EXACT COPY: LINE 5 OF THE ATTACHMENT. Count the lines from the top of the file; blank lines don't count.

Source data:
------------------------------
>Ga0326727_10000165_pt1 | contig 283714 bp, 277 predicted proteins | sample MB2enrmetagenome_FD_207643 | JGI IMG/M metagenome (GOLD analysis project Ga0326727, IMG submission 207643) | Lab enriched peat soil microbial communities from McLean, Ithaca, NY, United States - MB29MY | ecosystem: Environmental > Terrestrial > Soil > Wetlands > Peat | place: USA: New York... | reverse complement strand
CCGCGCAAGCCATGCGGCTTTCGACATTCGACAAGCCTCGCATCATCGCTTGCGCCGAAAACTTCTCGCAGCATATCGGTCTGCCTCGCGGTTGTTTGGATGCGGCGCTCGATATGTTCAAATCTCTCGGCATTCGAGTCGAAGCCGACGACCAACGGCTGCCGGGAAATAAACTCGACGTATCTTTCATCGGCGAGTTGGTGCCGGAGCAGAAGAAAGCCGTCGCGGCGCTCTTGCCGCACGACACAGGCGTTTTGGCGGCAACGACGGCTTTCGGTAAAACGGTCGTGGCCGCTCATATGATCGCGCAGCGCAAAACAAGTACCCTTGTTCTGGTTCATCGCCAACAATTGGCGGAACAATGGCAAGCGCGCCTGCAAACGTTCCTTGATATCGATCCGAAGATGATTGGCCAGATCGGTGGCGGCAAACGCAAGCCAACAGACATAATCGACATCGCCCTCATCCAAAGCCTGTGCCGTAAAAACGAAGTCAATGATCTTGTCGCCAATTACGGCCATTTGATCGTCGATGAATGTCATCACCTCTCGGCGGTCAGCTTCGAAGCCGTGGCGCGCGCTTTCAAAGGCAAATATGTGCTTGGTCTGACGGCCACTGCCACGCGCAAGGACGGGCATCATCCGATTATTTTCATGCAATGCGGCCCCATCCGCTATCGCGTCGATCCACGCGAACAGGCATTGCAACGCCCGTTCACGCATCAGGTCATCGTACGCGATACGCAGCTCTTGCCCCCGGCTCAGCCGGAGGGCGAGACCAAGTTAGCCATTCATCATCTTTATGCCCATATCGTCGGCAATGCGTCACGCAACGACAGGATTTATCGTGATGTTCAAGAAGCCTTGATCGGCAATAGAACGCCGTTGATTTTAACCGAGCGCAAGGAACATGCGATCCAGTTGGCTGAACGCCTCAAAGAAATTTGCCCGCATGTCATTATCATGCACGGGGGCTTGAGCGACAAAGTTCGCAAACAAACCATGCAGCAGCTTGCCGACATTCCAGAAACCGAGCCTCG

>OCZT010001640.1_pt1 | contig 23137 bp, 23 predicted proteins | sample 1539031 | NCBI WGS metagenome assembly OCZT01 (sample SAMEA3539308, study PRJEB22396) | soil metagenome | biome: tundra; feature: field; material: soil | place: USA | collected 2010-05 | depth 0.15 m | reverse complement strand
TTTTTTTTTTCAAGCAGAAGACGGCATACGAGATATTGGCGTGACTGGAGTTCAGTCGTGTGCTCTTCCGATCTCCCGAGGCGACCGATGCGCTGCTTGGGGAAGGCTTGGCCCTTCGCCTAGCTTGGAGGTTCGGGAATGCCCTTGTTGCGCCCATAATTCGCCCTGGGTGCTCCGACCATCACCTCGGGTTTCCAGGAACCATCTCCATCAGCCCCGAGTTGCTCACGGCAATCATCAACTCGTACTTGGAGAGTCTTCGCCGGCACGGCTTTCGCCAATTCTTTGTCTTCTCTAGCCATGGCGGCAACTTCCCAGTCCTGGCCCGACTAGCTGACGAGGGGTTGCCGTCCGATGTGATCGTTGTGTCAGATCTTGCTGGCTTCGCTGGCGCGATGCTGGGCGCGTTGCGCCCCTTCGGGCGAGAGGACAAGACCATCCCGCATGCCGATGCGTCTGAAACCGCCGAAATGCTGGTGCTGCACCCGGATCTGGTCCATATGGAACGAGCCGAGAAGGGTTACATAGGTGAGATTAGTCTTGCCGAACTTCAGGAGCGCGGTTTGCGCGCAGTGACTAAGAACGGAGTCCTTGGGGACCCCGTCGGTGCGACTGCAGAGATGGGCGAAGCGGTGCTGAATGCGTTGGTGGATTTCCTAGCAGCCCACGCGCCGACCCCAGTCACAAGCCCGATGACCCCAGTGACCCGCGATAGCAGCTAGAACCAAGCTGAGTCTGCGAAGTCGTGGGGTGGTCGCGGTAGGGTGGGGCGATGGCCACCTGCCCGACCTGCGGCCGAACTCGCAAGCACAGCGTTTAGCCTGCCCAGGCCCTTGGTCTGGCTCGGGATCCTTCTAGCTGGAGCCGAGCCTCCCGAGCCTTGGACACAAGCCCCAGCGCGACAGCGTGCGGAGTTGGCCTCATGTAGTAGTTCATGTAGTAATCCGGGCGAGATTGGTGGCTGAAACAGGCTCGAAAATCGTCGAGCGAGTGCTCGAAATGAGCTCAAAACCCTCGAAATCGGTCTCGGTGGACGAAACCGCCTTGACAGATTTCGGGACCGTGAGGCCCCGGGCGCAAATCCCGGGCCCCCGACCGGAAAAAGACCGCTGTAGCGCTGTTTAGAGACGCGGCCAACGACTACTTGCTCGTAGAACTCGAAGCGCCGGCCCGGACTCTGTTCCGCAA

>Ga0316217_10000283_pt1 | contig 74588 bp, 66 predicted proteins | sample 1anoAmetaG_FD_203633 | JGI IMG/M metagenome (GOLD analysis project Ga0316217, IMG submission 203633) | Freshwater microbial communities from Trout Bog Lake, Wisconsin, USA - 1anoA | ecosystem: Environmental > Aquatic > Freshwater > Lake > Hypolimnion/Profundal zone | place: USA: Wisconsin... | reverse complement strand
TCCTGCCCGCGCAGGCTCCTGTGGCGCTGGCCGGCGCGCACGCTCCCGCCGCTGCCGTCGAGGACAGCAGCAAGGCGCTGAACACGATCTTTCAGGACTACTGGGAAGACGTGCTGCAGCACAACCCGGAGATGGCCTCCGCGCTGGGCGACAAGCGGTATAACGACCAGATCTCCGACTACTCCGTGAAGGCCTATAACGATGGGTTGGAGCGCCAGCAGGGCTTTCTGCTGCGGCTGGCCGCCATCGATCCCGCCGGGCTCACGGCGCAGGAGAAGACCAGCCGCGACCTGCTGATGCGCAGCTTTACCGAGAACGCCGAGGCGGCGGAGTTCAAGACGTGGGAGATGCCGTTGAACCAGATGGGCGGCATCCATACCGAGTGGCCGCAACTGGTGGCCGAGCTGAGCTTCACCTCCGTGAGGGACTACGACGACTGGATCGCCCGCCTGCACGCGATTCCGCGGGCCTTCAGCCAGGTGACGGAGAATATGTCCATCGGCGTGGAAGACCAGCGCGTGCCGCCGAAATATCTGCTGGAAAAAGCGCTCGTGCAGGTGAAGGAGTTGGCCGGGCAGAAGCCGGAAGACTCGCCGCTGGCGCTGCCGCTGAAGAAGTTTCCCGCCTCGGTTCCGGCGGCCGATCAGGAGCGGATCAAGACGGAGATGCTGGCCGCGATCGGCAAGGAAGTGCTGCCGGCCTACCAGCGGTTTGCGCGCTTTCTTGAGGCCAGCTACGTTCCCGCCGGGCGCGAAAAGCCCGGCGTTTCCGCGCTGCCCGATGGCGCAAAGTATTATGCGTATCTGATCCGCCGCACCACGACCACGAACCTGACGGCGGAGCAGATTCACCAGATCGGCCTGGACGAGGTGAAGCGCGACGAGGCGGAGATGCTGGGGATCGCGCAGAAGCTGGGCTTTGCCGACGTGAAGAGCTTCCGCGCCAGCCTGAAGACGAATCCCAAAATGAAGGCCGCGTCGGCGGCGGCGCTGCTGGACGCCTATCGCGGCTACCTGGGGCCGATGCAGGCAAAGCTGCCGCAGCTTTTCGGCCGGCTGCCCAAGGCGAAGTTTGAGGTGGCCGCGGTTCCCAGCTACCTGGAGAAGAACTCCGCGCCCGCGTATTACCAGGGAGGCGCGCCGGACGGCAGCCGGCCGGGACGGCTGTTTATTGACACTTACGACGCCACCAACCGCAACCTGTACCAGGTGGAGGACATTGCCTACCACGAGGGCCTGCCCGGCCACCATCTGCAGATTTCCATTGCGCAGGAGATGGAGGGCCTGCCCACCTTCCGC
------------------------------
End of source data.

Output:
>Ga0316217_10000283_pt1 | contig 74588 bp, 66 predicted proteins | sample 1anoAmetaG_FD_203633 | JGI IMG/M metagenome (GOLD analysis project Ga0316217, IMG submission 203633) | Freshwater microbial communities from Trout Bog Lake, Wisconsin, USA - 1anoA | ecosystem: Environmental > Aquatic > Freshwater > Lake > Hypolimnion/Profundal zone | place: USA: Wisconsin... | reverse complement strand